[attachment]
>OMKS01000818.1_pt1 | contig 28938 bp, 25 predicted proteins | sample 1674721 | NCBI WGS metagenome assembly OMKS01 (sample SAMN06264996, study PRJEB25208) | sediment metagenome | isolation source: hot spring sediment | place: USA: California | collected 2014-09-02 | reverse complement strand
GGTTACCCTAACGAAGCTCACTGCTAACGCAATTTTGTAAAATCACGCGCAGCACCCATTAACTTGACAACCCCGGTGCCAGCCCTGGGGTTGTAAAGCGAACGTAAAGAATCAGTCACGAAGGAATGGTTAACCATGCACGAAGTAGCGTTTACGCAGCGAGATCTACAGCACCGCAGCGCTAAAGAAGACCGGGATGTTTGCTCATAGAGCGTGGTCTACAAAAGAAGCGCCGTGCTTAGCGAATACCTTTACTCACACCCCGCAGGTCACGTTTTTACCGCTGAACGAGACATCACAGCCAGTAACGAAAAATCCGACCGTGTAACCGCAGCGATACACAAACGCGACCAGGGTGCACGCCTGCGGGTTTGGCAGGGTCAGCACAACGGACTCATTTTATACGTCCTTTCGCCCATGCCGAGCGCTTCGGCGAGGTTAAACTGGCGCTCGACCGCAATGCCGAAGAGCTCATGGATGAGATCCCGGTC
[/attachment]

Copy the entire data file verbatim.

>OMKS01000818.1_pt1 | contig 28938 bp, 25 predicted proteins | sample 1674721 | NCBI WGS metagenome assembly OMKS01 (sample SAMN06264996, study PRJEB25208) | sediment metagenome | isolation source: hot spring sediment | place: USA: California | collected 2014-09-02 | reverse complement strand
GGTTACCCTAACGAAGCTCACTGCTAACGCAATTTTGTAAAATCACGCGCAGCACCCATTAACTTGACAACCCCGGTGCCAGCCCTGGGGTTGTAAAGCGAACGTAAAGAATCAGTCACGAAGGAATGGTTAACCATGCACGAAGTAGCGTTTACGCAGCGAGATCTACAGCACCGCAGCGCTAAAGAAGACCGGGATGTTTGCTCATAGAGCGTGGTCTACAAAAGAAGCGCCGTGCTTAGCGAATACCTTTACTCACACCCCGCAGGTCACGTTTTTACCGCTGAACGAGACATCACAGCCAGTAACGAAAAATCCGACCGTGTAACCGCAGCGATACACAAACGCGACCAGGGTGCACGCCTGCGGGTTTGGCAGGGTCAGCACAACGGACTCATTTTATACGTCCTTTCGCCCATGCCGAGCGCTTCGGCGAGGTTAAACTGGCGCTCGACCGCAATGCCGAAGAGCTCATGGATGAGATCCCGGTC